To better integrate their economies into Global Value Chains, governments need a fine-tuned understanding of their dynamics and policies, and we have made considerable progress on this front. For example, we have learned that success in international markets depends as much on the capacity to import high-quality inputs as on the capacity to export: intermediate inputs account for over 2/3 of the goods and 70% of the services we trade.
The OECD is deeply saddened by the tragedy at Rana Plaza in Bangladesh. Our hearts go out to all of those affected. This event is a dramatic wakeup call for the international textile industry, governments, and other stakeholders to address the risks before they result in tragedies such as this.
It is imperative that governments, and in particular G20 governments, reinforce their commitment to resist protectionism in all forms and engage in further market opening initiatives as an integral part of the structural reform agenda, said A. Gurría.
Now all governments realise why SMEs and entrepreneurship matter: because they are the sources of new jobs.
In a highly integrated and interdependent global economy, trade liberalisation is essential to foster competition, innovation and development. The rising importance of Global Value Chains is clear proof of how many countries can benefit from the creation, production and export of a given product, said OECD Secretary-General.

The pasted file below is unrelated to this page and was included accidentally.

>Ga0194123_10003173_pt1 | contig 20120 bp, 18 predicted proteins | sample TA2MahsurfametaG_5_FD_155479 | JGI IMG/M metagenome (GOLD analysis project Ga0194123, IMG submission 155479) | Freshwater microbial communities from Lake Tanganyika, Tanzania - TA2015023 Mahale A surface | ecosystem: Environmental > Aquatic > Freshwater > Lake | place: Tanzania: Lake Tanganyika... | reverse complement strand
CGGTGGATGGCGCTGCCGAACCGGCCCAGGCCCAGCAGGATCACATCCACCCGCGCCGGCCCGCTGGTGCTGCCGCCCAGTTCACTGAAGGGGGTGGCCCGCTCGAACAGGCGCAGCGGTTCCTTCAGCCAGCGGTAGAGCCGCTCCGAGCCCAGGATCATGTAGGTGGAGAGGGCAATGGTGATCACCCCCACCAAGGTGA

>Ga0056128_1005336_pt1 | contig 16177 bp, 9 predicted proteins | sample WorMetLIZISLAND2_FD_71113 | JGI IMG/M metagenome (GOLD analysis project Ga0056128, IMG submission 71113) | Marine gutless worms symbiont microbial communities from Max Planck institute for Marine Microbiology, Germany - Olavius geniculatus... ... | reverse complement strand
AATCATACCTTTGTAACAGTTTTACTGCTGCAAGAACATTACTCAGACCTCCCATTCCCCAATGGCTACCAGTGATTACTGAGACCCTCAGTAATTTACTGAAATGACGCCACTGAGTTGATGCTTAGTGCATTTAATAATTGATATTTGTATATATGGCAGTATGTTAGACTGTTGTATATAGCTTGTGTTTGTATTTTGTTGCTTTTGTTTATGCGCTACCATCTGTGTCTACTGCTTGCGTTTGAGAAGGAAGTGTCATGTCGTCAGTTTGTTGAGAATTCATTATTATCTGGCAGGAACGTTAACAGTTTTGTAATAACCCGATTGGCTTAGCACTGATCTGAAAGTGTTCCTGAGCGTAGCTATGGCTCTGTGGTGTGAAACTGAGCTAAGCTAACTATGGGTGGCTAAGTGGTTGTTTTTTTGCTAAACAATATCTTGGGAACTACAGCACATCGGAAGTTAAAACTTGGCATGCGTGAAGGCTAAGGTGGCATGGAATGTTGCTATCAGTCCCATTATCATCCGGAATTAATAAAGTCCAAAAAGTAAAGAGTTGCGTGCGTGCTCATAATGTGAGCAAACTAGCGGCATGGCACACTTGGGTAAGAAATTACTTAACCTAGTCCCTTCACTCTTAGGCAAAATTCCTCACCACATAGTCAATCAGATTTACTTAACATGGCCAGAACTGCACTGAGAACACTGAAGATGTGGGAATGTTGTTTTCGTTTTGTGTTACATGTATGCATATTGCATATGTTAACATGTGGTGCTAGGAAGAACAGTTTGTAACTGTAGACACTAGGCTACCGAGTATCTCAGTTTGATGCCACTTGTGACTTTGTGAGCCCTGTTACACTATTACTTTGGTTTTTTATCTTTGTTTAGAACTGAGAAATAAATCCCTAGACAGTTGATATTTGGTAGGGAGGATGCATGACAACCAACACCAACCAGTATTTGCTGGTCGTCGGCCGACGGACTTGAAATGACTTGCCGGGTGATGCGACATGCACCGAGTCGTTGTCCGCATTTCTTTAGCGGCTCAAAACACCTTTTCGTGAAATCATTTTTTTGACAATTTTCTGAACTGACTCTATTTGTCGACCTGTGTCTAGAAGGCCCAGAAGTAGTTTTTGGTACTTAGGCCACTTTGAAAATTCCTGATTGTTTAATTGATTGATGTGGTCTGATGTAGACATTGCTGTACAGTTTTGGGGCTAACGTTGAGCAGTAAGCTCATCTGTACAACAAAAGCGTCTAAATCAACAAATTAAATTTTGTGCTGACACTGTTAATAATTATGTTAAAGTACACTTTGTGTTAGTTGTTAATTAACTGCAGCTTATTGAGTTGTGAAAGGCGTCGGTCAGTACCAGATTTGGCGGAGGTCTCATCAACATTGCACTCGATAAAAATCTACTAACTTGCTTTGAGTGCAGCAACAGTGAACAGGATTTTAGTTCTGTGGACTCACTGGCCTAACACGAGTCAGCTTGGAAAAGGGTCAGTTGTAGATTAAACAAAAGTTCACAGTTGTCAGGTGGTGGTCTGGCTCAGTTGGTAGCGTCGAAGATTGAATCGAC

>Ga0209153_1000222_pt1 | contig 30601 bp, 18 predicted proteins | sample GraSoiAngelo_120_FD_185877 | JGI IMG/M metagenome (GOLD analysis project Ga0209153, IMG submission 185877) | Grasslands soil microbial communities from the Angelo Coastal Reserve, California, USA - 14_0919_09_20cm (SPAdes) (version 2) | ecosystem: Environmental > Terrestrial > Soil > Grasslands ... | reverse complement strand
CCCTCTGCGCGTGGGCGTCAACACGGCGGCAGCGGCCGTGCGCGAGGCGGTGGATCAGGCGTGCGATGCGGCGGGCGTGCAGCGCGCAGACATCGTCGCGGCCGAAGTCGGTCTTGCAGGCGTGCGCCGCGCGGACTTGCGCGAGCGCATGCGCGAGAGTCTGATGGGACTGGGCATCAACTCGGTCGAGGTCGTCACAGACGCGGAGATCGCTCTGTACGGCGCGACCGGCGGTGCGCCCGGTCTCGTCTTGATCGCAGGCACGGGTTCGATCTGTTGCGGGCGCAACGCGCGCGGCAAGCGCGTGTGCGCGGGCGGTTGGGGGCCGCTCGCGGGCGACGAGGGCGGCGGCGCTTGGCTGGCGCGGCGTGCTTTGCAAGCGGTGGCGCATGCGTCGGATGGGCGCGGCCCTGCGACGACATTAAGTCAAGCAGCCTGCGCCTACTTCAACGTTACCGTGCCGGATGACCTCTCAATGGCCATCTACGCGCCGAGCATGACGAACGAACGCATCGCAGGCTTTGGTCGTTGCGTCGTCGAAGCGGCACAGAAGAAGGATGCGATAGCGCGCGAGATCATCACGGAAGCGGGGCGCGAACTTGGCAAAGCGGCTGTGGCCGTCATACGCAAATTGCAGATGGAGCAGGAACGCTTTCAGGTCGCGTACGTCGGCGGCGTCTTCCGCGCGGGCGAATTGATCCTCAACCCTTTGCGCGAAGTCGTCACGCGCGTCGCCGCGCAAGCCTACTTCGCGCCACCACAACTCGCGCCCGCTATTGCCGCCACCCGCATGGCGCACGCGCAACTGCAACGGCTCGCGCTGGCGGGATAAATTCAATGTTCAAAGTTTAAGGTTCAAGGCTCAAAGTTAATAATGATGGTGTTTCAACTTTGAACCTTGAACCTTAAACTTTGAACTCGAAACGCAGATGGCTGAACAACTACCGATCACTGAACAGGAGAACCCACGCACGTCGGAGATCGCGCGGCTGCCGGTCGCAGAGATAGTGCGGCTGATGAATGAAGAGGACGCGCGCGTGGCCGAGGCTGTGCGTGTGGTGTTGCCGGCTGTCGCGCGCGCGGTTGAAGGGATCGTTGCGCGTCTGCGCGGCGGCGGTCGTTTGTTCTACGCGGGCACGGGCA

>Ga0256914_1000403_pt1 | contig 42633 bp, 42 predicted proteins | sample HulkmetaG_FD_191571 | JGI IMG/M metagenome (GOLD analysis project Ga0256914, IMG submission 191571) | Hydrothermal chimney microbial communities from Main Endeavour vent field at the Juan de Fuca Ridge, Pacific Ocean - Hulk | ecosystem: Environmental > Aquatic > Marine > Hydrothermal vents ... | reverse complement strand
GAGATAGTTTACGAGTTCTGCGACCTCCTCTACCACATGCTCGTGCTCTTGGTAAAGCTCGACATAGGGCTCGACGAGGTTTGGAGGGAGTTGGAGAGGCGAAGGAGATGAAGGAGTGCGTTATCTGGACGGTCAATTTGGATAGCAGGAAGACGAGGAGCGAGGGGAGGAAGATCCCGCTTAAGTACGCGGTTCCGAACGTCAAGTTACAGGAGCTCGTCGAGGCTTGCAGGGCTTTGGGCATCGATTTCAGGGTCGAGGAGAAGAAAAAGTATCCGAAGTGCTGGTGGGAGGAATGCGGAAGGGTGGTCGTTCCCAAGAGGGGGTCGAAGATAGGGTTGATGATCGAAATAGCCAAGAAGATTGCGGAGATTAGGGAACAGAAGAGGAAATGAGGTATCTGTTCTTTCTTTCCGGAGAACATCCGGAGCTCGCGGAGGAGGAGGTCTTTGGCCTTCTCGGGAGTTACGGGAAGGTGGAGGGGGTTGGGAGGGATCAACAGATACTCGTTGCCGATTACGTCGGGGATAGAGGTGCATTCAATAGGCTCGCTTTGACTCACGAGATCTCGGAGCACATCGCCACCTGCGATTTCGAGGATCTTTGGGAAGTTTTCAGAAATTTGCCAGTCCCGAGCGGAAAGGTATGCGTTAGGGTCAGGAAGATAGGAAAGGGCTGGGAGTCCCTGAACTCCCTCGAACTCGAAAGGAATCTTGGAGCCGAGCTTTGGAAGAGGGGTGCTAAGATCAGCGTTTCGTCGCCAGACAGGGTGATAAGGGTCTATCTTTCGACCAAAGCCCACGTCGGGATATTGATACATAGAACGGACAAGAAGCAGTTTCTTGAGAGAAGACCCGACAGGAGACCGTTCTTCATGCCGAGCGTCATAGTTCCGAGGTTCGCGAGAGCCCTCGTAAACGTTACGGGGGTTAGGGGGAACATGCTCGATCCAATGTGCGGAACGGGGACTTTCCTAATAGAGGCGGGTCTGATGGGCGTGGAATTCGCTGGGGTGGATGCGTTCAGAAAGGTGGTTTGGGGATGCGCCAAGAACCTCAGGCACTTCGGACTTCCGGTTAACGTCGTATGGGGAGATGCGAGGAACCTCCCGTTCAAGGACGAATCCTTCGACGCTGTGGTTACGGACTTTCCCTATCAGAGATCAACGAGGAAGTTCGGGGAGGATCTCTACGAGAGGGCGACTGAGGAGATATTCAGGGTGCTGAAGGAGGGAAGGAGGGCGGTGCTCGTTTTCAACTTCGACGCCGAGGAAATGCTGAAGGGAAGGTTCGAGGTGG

As our financial and environmental resources become scarcer, our collective creativity, cleverness and originality are valuable and productive assets that remain largely untapped: investing in Knowledge-Based Capital (KBC) is an intelligent strategy to promote long-term and sustainable growth.
This new Database, including preliminary data for 40 countries, can play an important role in understanding better what is going on in global trade, investment and production patterns, and in helping us to improve our policies, said OECD Secretary-General
Secretary-General Angel Gurría discussed how co-operation is key in order to best use international capital flows as a tool to finance growth and development that make our economies more prosperous and resilient while dealing with their challenges.
The economic crisis that started in 2007 gave rise to a crisis of legitimacy and a widespread collapse of trust in markets, in firms, and in the governance of our economies. We need to build up that trust again and the OECD Guidelines for Multinational Enterprises and the OECD Anti-Bribery Convention are essential tools for fighting bribery and promoting responsible corporate behaviour.
"At the end of the day, this is what the G20 is about: its “raison d’être” is to show leadership and equip the global economy with an efficient framework for policy coordination. And trade in raw materials and in food commodities should be no exception to this.", said M. Gurría.